- Has a friend ever told you something you knew was true that left you feeling hurt, angry, or sad?
- Have you ever told a friend something that left them feeling hurt, angry or sad?
- Was it told to hurt or help? How do you know? Did the friendship weaken or end, get stronger or stay much the same? Why or why not?
Telling Painful Truth
The decision of a grand jury not to indict Darren Wilson for the shooting death of Michael Brown has sparked controversy far from Ferguson, MO. Some see this as yet one more example of a crimminal justice system which is apathetic at best–and hostile at worst–to the black community. Others suggest that the whole controversy has been prompted by a rush to judgement before all the fact were known. Officer Brown was simply doing his job, they suggest.
As the story has spun out it has become clear that it is hard to know the truth with absolute certainty, that “facts” are not nearly as easy to come by as some might think. It is not always easy to know, much less tell, the truth when the history is complex and the present is clouded.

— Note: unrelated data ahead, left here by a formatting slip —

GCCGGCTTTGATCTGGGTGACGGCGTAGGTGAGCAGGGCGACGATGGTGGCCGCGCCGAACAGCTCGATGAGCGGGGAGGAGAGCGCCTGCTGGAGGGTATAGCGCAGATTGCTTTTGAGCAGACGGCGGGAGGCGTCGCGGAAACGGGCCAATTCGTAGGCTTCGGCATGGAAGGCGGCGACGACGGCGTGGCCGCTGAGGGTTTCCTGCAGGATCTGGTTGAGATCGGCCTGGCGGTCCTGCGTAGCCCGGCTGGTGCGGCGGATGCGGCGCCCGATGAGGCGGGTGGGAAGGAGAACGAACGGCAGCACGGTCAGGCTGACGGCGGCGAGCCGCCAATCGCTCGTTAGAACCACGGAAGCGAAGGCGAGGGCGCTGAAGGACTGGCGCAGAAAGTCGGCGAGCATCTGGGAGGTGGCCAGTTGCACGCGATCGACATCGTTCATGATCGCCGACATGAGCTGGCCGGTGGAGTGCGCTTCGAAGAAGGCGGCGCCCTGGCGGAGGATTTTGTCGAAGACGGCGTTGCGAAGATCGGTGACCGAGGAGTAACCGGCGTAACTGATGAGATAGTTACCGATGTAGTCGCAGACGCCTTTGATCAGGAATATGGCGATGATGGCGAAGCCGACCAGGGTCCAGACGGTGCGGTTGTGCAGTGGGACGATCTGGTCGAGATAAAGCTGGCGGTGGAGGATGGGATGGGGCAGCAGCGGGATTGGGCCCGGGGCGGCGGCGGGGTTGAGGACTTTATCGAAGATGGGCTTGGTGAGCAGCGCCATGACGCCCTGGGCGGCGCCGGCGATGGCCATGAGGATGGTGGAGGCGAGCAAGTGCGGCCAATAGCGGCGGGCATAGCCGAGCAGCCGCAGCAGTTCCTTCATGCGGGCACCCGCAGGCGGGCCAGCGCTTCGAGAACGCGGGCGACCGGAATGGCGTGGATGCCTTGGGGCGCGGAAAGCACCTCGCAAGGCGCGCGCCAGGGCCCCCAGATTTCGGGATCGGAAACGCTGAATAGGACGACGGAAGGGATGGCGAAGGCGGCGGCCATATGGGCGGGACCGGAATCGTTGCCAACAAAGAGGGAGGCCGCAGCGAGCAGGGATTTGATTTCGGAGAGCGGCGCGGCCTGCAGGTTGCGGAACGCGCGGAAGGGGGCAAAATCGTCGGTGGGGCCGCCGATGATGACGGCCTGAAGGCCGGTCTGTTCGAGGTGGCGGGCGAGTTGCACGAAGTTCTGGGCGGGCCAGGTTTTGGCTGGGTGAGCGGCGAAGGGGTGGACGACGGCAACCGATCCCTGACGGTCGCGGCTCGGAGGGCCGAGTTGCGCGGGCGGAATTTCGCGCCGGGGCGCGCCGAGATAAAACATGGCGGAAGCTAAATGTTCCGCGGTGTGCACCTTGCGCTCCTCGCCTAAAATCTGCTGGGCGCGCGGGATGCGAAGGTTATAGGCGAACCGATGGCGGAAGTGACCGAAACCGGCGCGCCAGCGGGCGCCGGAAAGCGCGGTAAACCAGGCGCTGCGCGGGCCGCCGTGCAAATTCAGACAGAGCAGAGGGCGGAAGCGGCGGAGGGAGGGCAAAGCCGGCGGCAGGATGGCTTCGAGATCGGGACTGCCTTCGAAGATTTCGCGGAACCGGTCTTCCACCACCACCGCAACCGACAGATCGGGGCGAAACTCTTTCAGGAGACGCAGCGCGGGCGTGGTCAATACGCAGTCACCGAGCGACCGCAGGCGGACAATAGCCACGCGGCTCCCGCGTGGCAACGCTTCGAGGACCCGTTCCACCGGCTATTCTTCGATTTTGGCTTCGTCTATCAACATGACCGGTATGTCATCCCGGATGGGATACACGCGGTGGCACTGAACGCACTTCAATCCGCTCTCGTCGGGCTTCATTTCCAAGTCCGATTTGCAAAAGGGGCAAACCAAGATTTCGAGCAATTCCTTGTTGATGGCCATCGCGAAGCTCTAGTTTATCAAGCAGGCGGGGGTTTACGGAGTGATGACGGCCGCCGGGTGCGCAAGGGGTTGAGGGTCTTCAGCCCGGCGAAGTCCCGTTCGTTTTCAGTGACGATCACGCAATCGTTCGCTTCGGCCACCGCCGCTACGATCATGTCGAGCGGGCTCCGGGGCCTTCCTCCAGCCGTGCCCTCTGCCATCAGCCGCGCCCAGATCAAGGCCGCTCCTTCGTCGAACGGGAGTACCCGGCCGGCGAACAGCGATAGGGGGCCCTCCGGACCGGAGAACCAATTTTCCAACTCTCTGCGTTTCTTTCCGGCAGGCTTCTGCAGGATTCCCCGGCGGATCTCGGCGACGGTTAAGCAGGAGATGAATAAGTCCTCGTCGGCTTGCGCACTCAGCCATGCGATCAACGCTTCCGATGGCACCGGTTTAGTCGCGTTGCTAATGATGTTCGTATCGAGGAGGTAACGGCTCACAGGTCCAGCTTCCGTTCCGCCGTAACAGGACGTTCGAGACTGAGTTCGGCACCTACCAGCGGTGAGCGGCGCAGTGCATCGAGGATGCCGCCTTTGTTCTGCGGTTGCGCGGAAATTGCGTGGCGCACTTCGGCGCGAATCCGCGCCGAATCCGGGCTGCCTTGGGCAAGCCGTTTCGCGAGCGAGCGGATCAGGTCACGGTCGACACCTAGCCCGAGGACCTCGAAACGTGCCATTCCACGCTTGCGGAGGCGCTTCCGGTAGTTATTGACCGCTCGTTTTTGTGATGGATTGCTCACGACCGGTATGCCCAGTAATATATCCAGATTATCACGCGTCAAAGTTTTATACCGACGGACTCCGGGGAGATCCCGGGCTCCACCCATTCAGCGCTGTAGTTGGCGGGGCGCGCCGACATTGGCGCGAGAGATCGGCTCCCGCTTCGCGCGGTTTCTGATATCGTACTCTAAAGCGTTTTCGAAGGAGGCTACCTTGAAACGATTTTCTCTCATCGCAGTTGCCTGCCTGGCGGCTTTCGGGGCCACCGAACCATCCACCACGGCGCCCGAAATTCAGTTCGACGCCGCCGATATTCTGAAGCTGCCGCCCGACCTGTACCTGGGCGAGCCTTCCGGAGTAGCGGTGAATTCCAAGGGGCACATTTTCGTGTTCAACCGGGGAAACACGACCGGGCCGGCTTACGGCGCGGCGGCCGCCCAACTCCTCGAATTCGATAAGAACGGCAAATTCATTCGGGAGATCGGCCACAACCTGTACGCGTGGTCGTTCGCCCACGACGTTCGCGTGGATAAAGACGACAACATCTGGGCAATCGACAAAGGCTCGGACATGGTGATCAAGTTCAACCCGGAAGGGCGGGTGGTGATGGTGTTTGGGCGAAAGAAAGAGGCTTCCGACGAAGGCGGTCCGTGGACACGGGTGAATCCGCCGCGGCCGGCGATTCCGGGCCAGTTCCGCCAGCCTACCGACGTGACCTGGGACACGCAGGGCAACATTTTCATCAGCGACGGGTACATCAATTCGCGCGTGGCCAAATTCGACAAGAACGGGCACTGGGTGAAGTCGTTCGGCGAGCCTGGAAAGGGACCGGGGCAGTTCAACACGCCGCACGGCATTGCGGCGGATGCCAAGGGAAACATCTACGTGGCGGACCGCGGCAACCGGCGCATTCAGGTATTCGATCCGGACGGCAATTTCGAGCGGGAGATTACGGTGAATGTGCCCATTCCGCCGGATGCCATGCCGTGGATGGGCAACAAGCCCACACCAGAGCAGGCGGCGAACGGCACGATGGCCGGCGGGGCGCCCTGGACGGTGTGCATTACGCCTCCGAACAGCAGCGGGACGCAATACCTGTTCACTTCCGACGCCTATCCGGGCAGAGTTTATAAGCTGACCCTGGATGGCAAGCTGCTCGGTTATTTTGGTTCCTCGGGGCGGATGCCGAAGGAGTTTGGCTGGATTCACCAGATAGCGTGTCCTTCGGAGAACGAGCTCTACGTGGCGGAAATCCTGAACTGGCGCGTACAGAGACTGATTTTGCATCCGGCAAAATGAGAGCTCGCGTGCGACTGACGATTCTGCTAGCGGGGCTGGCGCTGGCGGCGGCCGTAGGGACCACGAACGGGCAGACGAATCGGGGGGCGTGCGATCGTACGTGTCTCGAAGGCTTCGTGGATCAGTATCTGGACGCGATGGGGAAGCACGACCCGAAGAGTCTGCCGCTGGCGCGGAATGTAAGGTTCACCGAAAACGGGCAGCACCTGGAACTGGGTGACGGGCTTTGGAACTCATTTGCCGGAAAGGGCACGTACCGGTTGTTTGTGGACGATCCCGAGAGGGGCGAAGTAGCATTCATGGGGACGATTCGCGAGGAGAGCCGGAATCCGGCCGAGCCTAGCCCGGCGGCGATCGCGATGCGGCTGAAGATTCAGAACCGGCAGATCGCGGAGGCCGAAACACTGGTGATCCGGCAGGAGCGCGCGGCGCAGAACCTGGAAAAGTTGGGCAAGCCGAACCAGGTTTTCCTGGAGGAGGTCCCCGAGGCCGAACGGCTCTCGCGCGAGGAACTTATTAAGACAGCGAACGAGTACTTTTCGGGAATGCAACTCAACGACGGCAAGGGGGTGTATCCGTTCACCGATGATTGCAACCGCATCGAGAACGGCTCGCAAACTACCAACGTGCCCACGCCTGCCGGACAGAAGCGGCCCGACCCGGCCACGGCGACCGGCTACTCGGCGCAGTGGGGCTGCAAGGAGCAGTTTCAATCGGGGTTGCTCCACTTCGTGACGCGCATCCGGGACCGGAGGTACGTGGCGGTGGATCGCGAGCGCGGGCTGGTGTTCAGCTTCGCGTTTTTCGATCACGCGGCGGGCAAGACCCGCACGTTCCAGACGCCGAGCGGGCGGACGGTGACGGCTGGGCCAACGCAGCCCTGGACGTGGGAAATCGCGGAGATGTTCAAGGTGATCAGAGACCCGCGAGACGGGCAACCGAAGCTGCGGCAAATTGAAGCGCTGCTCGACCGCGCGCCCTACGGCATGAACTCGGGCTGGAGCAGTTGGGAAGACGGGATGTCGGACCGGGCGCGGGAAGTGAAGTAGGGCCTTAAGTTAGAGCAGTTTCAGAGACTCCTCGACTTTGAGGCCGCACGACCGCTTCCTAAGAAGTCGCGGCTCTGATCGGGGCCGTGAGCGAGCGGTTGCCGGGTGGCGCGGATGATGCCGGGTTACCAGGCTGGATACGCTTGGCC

- Find someone who disagrees with you about the ‘truth’ of what happened in Ferguson and argue the opposite side of what you believe with them. Discuss how you felt. Did your opinion change at all?
- What truths should you share with a friend? Some examples: You have something on your face… People are talking about you… Did you know that your Mom/Dad/brother/sister… Why or why not should you tell?
- How you decide when to tell a painful truth?
Third Sunday of Advent
(Text links are to Oremus Bible Browser. Oremus Bible Browser is not affiliated with or supported by the Evangelical Lutheran Church in America. You can find the calendar of readings for Year C at Lectionary Readings.)
For lectionary humor and insight, check the weekly comic Agnus Day.
People didn’t come out to hear John the Baptist because they liked what he had to say. He talked almost exclusively about repentance and sin. He referred to his congregation as a ‘brood of vipers.’ He dressed like Elijah, an Old Testament prophet and when he attracted crowds he attracted the attention of the religious leaders who questioned his credentials. The people followed him and the religions leaders were suspicious of him for the same reason; he told the truth, John touched peoples need for repentance and forgiveness in a way which allowed people to change.
We know there are things wrong in the world. What happened in Ferguson, Missouri is an example of that. We know, too, there are things wrong in our own lives. Difficult truths we don’t want to face and truths we are unaware of. The people in Bible times are more like us than unlike us. They loved their families, they wanted to be happy, they wanted to please God and do the right thing—and they, too, weren’t always certain what that was.